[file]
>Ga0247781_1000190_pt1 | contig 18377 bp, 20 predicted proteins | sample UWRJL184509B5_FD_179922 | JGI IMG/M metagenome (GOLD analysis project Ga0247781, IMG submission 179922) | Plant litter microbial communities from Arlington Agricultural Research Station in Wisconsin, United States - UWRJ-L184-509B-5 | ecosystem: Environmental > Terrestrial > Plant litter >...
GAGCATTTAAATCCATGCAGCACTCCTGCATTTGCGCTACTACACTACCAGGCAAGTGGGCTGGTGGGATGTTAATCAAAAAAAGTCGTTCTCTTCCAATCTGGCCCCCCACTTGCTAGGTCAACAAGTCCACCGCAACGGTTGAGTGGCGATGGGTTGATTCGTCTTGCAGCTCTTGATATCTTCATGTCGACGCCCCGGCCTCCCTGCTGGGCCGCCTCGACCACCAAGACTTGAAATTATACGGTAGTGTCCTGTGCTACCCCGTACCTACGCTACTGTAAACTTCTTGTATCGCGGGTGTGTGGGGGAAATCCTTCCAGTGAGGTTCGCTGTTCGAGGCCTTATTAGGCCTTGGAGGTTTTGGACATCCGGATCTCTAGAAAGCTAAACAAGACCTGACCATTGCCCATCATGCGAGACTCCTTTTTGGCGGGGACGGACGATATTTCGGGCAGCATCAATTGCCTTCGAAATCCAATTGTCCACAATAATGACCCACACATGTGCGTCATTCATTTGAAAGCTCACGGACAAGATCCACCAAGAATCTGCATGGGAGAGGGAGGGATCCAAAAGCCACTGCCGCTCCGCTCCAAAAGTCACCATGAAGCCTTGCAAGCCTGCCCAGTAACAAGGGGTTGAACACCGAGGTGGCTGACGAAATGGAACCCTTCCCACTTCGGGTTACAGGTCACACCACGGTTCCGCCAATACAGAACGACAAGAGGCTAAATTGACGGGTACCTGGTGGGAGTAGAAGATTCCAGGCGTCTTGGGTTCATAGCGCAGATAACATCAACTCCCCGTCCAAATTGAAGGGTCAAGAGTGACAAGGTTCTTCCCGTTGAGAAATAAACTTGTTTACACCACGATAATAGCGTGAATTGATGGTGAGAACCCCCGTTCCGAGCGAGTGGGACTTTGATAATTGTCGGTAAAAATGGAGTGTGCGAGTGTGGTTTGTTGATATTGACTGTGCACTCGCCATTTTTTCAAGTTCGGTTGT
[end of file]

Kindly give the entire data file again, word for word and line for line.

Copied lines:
>Ga0247781_1000190_pt1 | contig 18377 bp, 20 predicted proteins | sample UWRJL184509B5_FD_179922 | JGI IMG/M metagenome (GOLD analysis project Ga0247781, IMG submission 179922) | Plant litter microbial communities from Arlington Agricultural Research Station in Wisconsin, United States - UWRJ-L184-509B-5 | ecosystem: Environmental > Terrestrial > Plant litter >...
GAGCATTTAAATCCATGCAGCACTCCTGCATTTGCGCTACTACACTACCAGGCAAGTGGGCTGGTGGGATGTTAATCAAAAAAAGTCGTTCTCTTCCAATCTGGCCCCCCACTTGCTAGGTCAACAAGTCCACCGCAACGGTTGAGTGGCGATGGGTTGATTCGTCTTGCAGCTCTTGATATCTTCATGTCGACGCCCCGGCCTCCCTGCTGGGCCGCCTCGACCACCAAGACTTGAAATTATACGGTAGTGTCCTGTGCTACCCCGTACCTACGCTACTGTAAACTTCTTGTATCGCGGGTGTGTGGGGGAAATCCTTCCAGTGAGGTTCGCTGTTCGAGGCCTTATTAGGCCTTGGAGGTTTTGGACATCCGGATCTCTAGAAAGCTAAACAAGACCTGACCATTGCCCATCATGCGAGACTCCTTTTTGGCGGGGACGGACGATATTTCGGGCAGCATCAATTGCCTTCGAAATCCAATTGTCCACAATAATGACCCACACATGTGCGTCATTCATTTGAAAGCTCACGGACAAGATCCACCAAGAATCTGCATGGGAGAGGGAGGGATCCAAAAGCCACTGCCGCTCCGCTCCAAAAGTCACCATGAAGCCTTGCAAGCCTGCCCAGTAACAAGGGGTTGAACACCGAGGTGGCTGACGAAATGGAACCCTTCCCACTTCGGGTTACAGGTCACACCACGGTTCCGCCAATACAGAACGACAAGAGGCTAAATTGACGGGTACCTGGTGGGAGTAGAAGATTCCAGGCGTCTTGGGTTCATAGCGCAGATAACATCAACTCCCCGTCCAAATTGAAGGGTCAAGAGTGACAAGGTTCTTCCCGTTGAGAAATAAACTTGTTTACACCACGATAATAGCGTGAATTGATGGTGAGAACCCCCGTTCCGAGCGAGTGGGACTTTGATAATTGTCGGTAAAAATGGAGTGTGCGAGTGTGGTTTGTTGATATTGACTGTGCACTCGCCATTTTTTCAAGTTCGGTTGT